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Dollar falls against yen, up against euro and pound as credit concerns dominate traders' minds

Dollar falls against yen, up against euro and pound as credit concerns dominate traders' minds

The dollar slipped against the yen on Thursday as jitters over the global credit markets forced traders to unwind certain risky currency positions, benefiting the Japanese currency.
The dollar dropped to 113.11 yen in afternoon trading from 116.92 yen late Wednesday in New York as investors gave back yen carry trades, which involve selling off the low-yielding yen in favor of higher-yielding investments.
"People aren't trading on fundamentals, that's not their primary motivation for currencies right now. People are making their decisions based on fear, preserving capital and reducing losses," said David Gilmore, a partner at Foreign Exchange Analytics in Essex, Conn.
Concerns that the U.S. mortgage market fallout will lead to a global credit squeeze deepened Thursday after the nation's largest mortgage lender, Countrywide Financial Corp., said it had borrowed $11.5 billion from a group of 40 banks to fund loans.
The news sent stocks plummeting worldwide for most of the day.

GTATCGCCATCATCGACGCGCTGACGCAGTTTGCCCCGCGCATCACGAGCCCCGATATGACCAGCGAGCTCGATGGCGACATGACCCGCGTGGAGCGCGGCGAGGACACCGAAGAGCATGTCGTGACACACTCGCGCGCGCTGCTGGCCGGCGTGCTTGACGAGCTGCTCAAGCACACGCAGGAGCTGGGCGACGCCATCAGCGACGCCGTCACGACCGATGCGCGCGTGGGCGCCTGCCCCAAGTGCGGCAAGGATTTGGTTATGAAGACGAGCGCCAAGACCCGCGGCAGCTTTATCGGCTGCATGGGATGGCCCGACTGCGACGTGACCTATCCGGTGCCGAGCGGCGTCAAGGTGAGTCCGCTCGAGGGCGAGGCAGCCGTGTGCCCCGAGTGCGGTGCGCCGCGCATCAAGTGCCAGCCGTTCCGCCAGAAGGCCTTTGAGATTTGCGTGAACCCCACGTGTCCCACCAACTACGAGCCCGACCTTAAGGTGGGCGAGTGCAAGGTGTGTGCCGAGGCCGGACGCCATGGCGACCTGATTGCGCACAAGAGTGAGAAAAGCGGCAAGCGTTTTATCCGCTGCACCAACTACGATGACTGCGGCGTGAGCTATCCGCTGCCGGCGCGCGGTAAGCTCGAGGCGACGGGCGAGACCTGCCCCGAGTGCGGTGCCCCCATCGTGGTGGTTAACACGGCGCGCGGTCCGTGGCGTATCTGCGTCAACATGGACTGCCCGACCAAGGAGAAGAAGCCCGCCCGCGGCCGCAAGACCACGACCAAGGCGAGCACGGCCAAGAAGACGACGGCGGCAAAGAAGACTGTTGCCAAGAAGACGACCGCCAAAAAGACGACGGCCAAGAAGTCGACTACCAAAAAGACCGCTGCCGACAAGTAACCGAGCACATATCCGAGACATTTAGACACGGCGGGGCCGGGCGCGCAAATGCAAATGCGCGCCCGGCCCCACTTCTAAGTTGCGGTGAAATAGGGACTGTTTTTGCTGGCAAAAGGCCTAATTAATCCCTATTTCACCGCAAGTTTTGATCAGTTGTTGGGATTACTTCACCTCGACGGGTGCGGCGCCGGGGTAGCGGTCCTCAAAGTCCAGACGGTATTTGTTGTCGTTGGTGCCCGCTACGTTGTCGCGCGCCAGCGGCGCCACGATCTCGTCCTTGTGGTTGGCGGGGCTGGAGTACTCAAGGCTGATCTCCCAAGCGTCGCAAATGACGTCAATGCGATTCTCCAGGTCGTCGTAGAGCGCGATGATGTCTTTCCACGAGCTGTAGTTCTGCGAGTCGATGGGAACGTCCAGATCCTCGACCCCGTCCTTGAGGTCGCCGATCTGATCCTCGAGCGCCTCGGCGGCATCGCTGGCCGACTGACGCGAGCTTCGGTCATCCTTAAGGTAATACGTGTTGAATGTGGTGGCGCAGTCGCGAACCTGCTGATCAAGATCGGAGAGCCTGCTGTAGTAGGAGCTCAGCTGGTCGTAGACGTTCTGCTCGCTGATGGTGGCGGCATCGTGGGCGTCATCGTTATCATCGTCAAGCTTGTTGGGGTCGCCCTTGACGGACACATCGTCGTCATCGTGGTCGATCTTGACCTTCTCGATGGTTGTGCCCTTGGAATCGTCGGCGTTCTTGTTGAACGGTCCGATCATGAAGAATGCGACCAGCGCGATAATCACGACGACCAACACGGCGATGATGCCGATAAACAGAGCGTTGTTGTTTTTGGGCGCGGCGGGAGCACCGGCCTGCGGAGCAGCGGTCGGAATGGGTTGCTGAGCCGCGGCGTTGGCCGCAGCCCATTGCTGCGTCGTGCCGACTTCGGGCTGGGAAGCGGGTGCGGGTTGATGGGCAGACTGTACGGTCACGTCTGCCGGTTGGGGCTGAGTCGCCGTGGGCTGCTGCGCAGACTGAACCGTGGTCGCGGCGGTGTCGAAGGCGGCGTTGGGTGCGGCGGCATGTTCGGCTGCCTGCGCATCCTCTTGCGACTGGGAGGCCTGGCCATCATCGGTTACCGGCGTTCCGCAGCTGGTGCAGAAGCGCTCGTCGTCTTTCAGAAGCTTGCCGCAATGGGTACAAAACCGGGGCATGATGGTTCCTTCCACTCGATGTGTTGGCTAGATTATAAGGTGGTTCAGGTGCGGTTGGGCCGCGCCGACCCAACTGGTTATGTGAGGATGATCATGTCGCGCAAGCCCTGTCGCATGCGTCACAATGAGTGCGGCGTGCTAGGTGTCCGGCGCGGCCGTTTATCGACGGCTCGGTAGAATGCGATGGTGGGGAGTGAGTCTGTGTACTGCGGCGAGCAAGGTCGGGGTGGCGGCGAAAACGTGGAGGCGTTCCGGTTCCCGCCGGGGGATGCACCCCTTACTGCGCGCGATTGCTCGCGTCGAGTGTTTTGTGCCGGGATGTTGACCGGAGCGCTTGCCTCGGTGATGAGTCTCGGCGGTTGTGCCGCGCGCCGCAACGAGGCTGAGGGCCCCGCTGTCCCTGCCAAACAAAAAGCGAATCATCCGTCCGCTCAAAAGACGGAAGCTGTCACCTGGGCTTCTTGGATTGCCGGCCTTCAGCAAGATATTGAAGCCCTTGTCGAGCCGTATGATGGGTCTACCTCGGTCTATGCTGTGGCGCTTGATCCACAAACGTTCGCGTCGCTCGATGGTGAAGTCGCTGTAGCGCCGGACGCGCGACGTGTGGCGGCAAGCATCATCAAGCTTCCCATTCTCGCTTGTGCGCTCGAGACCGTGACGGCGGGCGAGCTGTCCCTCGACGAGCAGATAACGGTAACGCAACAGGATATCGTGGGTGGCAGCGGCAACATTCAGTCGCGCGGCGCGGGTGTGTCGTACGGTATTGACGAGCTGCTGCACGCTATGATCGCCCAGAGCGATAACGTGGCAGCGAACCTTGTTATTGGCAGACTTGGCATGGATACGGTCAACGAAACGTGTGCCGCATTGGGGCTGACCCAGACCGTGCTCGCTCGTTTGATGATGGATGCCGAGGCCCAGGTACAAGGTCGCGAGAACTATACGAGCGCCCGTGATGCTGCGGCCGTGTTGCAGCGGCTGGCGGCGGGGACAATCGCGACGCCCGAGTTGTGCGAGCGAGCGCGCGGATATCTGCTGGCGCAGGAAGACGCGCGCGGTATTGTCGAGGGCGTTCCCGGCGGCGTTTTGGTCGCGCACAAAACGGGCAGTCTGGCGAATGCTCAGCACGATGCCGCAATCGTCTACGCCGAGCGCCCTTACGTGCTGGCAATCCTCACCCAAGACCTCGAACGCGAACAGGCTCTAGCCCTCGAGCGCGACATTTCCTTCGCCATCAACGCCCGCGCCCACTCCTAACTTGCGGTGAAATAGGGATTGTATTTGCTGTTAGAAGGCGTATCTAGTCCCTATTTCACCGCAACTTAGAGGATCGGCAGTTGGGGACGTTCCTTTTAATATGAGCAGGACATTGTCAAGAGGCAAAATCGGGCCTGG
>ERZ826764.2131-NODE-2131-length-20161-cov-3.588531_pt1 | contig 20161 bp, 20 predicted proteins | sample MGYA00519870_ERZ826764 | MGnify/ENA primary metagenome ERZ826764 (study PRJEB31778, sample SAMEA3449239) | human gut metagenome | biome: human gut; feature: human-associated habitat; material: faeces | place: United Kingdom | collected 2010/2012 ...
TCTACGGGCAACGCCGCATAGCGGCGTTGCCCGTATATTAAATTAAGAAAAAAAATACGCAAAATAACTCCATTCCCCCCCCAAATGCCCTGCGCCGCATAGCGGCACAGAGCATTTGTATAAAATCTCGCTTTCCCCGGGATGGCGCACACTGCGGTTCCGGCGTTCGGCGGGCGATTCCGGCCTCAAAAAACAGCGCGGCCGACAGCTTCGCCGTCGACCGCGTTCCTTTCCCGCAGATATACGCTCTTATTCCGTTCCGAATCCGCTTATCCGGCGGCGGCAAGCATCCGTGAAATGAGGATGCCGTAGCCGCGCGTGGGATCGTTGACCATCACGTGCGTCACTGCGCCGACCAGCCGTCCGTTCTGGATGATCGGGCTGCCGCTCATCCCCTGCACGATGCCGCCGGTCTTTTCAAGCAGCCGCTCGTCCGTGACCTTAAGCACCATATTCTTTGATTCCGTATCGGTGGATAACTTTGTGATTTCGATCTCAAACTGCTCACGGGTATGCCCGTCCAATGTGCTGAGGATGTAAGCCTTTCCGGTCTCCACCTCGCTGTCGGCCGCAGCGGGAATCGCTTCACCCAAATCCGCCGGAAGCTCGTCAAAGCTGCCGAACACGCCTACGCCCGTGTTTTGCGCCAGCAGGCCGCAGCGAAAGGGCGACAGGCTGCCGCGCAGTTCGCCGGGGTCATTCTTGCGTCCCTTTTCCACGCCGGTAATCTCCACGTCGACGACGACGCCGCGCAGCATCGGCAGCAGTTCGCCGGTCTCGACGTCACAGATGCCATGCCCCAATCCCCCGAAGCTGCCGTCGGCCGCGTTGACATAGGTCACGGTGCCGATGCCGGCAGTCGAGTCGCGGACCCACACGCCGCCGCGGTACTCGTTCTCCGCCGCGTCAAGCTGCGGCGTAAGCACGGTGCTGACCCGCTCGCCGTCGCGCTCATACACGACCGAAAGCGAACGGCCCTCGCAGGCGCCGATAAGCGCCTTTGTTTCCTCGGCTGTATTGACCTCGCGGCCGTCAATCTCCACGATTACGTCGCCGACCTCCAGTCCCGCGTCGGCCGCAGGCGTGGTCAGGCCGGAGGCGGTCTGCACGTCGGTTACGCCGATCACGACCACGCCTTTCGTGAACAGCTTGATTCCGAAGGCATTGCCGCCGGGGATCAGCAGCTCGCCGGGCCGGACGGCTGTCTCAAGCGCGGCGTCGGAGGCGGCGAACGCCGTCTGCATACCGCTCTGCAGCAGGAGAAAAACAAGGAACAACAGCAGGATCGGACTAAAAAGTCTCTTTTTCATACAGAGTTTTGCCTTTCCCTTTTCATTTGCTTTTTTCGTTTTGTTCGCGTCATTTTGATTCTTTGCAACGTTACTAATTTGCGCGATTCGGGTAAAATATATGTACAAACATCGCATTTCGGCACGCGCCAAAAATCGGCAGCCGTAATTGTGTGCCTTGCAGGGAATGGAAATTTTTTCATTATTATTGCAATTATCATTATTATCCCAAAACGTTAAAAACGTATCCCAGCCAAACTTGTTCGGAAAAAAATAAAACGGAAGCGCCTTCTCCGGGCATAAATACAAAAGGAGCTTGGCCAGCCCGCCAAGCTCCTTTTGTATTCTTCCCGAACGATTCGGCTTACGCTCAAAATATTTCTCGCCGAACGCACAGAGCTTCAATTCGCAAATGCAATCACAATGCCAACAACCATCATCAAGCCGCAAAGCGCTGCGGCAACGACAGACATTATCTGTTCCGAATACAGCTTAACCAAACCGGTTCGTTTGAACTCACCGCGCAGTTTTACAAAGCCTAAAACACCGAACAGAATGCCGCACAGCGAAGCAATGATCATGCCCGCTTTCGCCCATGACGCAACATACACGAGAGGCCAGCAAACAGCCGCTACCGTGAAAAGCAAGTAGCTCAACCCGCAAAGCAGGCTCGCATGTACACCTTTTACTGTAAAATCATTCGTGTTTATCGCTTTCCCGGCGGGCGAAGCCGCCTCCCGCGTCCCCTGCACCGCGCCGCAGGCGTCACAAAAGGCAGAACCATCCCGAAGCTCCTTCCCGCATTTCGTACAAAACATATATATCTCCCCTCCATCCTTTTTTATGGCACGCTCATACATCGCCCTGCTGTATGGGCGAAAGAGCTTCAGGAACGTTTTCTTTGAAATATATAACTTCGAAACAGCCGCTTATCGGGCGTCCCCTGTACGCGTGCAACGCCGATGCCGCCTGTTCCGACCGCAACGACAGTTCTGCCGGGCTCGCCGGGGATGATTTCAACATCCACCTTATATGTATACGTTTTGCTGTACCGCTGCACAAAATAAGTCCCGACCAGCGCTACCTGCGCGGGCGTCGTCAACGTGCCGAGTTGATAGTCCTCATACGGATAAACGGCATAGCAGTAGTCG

However, by the close of trading in the U.S., the Dow Jones industrials ended with a loss of just 15, after plunging more than 340 points in afternoon trading.
The mortgage market turmoil boosted the dollar against the euro and British pound, only weeks after those two currencies hit multiyear highs against the dollar.
"The dollar strengthened against those because a lot of traders had weak dollar bets and that was the main story driving currencies until the mortgage credit story swallowed it," Gilmore said.
The 13-nation euro fell to $1.3405 in late afternoon trading in New York, down from $1.3460 late Wednesday in New York. The British pound dipped to $1.9792 from $1.9935 late Wednesday.
An earlier report showing July inflation in the European Union easing to 1.9 percent also pressured the euro. The European Central Bank may be less likely to raise interest rates at its next meeting.
The Bank of England and the ECB both left interest rates unchanged at 5.75 percent and 4 percent, respectively, at their meetings earlier this month. Last week, the Federal Reserve left its key interest unchanged at 5.25 percent.
Higher interest rates, a weapon against inflation, can support a currency by offering investors better returns on investments denominated in it.
In other New York trading, the dollar bought 1.2149 Swiss francs, down from 1.2190 late Wednesday, and 1.0773 Canadian dollars, down from 1.0777.